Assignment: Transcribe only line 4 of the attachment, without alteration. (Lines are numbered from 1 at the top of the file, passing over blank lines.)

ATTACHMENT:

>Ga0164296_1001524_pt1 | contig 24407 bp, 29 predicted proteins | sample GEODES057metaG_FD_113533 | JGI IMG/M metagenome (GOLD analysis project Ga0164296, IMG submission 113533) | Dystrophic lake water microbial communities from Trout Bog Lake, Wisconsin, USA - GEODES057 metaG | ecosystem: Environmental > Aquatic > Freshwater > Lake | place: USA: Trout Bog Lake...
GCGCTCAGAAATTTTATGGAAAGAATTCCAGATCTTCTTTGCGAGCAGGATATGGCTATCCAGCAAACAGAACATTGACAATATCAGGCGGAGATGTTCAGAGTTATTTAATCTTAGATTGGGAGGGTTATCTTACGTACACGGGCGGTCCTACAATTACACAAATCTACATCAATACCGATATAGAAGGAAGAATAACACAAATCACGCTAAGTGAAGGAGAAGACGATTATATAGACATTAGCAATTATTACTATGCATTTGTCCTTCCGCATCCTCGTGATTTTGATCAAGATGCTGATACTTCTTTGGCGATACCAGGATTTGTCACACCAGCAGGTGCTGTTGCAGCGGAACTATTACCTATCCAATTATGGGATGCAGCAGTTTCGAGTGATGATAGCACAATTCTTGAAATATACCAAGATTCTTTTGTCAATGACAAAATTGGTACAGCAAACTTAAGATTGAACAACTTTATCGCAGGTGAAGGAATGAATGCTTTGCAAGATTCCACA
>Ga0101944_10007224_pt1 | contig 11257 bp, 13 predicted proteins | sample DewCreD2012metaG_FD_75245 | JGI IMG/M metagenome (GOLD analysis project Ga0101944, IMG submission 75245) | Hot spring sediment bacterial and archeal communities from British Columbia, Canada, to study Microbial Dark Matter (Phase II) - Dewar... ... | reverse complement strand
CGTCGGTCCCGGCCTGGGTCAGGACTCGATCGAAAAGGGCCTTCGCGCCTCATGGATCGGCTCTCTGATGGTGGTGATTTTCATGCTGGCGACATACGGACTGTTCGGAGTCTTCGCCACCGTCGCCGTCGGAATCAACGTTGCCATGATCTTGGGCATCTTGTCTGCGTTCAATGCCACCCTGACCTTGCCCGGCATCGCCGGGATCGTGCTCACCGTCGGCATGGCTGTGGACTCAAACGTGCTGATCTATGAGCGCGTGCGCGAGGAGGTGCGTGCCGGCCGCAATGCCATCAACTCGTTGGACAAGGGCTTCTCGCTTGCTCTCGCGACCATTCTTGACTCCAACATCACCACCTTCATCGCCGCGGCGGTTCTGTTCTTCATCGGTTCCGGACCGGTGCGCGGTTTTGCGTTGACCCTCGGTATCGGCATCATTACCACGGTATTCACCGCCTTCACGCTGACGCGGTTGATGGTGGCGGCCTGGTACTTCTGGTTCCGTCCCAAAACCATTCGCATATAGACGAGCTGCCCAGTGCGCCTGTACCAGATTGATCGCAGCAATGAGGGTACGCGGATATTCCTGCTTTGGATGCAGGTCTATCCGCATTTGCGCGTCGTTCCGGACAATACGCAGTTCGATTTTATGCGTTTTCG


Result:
CGTCGGTCCCGGCCTGGGTCAGGACTCGATCGAAAAGGGCCTTCGCGCCTCATGGATCGGCTCTCTGATGGTGGTGATTTTCATGCTGGCGACATACGGACTGTTCGGAGTCTTCGCCACCGTCGCCGTCGGAATCAACGTTGCCATGATCTTGGGCATCTTGTCTGCGTTCAATGCCACCCTGACCTTGCCCGGCATCGCCGGGATCGTGCTCACCGTCGGCATGGCTGTGGACTCAAACGTGCTGATCTATGAGCGCGTGCGCGAGGAGGTGCGTGCCGGCCGCAATGCCATCAACTCGTTGGACAAGGGCTTCTCGCTTGCTCTCGCGACCATTCTTGACTCCAACATCACCACCTTCATCGCCGCGGCGGTTCTGTTCTTCATCGGTTCCGGACCGGTGCGCGGTTTTGCGTTGACCCTCGGTATCGGCATCATTACCACGGTATTCACCGCCTTCACGCTGACGCGGTTGATGGTGGCGGCCTGGTACTTCTGGTTCCGTCCCAAAACCATTCGCATATAGACGAGCTGCCCAGTGCGCCTGTACCAGATTGATCGCAGCAATGAGGGTACGCGGATATTCCTGCTTTGGATGCAGGTCTATCCGCATTTGCGCGTCGTTCCGGACAATACGCAGTTCGATTTTATGCGTTTTCG